In case you are still thinking about the importance of filling the church with people, I want to say that of course we want as many people to be worshiping and serving God as possible. I am convinced that if we put our energy into growing spiritually, of becoming better followers of Jesus, that all of the other things will fall into line. Spiritual growth will lead to a numerical growth that lasts.
Who are we as Christians? There are plenty of descriptions of our identity in Christ, everything from saints to servants, priests to children of God. But there is one identity that started it all off, one that is required for us to even understand those aspects of who we are.
We are disciples of Jesus. Even the apostles were not apostles until they were first disciples. But what is a disciple? A disciple is a learner or a student. The idea of being a student either excites you or bores you. I understand that different people react in different ways about this. But the truth is that we are all students, we are always learning something from someone. It just comes down to the quality of what we are learning. We need to make intentional choices about how we are going to learn and what we are going to learn.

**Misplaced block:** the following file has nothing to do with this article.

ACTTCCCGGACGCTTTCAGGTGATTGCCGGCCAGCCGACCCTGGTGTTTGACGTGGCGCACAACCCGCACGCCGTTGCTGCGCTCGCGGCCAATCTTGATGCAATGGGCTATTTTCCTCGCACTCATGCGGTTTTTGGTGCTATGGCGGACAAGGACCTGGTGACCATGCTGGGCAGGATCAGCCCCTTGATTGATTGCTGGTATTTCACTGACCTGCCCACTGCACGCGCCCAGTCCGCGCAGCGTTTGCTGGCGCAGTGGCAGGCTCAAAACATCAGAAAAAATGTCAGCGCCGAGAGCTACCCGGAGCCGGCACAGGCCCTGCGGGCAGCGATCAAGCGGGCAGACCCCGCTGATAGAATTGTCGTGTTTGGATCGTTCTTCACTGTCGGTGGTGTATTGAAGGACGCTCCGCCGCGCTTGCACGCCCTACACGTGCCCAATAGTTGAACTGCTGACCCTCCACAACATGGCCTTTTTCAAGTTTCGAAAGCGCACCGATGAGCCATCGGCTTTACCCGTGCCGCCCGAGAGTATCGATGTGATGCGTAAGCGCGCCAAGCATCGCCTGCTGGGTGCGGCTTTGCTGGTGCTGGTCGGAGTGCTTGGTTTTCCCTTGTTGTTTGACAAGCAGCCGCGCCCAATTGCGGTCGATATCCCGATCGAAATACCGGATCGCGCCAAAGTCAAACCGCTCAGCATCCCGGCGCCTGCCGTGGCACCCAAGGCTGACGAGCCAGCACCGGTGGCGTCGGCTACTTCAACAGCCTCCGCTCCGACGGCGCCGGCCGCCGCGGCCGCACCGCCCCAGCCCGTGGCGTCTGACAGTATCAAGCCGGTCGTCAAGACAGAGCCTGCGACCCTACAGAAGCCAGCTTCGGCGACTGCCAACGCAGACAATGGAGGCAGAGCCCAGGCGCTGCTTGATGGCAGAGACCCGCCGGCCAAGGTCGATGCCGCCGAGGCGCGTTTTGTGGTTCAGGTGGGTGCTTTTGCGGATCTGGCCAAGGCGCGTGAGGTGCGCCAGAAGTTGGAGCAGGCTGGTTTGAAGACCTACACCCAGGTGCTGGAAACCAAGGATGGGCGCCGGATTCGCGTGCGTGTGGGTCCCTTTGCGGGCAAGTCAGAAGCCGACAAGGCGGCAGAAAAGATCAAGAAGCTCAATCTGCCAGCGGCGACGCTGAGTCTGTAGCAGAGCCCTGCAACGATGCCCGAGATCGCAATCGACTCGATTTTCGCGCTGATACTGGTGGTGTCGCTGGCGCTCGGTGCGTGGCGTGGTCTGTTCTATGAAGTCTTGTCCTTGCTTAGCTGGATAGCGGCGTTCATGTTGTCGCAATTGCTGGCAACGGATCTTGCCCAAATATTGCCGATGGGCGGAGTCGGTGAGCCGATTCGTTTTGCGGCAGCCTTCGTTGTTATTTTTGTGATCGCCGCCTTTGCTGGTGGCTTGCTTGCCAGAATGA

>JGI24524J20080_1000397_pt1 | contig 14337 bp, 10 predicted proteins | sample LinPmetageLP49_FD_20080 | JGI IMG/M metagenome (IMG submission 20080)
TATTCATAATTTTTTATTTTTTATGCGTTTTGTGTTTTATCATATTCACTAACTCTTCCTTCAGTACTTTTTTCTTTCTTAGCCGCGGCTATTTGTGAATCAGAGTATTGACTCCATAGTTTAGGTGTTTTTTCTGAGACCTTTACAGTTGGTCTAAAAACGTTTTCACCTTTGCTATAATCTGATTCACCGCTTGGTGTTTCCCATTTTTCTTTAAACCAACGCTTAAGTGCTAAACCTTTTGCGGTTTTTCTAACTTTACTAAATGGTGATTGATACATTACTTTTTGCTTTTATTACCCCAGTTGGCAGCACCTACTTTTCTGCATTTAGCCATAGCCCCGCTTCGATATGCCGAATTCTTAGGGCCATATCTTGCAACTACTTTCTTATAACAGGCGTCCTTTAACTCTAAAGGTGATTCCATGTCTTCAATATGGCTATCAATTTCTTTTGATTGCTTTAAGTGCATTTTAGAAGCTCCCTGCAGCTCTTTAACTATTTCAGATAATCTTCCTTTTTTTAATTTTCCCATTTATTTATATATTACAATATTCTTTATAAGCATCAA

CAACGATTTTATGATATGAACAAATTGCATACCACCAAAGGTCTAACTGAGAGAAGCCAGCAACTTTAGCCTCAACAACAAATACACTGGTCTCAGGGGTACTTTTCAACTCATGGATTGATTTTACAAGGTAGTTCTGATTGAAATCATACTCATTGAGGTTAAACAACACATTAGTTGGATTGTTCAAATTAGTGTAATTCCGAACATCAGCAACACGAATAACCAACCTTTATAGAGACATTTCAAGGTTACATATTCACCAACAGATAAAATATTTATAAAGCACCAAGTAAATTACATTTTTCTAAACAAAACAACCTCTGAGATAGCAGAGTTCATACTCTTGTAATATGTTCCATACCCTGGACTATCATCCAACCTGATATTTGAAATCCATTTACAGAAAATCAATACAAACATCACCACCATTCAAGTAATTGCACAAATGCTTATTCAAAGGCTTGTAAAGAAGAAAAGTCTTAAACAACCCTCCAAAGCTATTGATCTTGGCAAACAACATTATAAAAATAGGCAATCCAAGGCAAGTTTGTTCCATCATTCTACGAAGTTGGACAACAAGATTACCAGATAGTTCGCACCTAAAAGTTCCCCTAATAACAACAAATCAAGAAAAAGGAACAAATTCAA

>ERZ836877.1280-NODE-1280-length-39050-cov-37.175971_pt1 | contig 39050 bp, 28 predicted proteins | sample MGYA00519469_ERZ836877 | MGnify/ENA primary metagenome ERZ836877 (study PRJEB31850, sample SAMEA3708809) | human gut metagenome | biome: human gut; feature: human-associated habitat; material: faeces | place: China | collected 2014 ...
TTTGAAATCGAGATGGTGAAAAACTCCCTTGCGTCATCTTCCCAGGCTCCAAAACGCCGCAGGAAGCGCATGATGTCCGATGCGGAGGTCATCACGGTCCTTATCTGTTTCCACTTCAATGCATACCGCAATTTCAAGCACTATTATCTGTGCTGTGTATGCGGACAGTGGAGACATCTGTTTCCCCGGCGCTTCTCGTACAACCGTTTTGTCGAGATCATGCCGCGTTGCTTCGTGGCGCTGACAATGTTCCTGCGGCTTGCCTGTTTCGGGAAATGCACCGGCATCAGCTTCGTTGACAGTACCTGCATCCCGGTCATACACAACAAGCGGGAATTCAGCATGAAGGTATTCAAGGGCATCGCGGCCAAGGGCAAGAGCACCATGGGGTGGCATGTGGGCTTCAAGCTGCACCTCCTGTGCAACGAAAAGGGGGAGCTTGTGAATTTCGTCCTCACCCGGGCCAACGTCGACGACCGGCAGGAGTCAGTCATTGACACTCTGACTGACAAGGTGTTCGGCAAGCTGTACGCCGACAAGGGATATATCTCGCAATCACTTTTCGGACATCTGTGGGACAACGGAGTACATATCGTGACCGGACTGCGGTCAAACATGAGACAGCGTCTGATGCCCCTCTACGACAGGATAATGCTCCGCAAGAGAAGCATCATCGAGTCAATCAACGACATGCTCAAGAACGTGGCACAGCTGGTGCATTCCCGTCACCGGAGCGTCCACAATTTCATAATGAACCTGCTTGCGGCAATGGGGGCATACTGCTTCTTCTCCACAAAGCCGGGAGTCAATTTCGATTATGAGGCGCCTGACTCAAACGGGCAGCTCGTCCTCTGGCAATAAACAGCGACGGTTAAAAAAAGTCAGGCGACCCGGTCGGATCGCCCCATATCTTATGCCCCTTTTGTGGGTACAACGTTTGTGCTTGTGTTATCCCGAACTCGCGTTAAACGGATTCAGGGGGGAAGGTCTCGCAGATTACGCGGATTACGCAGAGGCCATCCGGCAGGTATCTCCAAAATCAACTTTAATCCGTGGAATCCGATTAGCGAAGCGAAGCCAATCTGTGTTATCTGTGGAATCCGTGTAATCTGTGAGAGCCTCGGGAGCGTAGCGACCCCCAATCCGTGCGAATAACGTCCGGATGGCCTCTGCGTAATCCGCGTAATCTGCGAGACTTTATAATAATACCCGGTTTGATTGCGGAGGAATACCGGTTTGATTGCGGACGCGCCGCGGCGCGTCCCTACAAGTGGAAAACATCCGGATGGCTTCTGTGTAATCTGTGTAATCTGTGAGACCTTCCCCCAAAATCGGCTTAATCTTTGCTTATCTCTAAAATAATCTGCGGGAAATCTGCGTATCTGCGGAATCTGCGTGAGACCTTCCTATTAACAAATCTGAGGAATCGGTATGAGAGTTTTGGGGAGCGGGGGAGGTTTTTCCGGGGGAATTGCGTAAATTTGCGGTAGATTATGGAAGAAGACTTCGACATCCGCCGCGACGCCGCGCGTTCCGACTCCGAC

We are looking at the mission statement of Queen Street Baptist Church, but there is also a mission statement for the Church as a whole. It is called the Great Commission (Matthew 28:19). In this commission, Jesus calls the church to go out and make disciples. Not converts. Not tithers. Not pew warmers. We are called to make disciples. We are charged with the mission to help other people learn what it means to be a follower and student of Jesus. This is a high and noble calling and one we need to take seriously.
I love to learn. I’m on my fifth university degree. I read nine or ten books a month. I listen to twenty podcasts on numerous subjects. I also know that I’m not normal. Not everyone gets so excited about learning.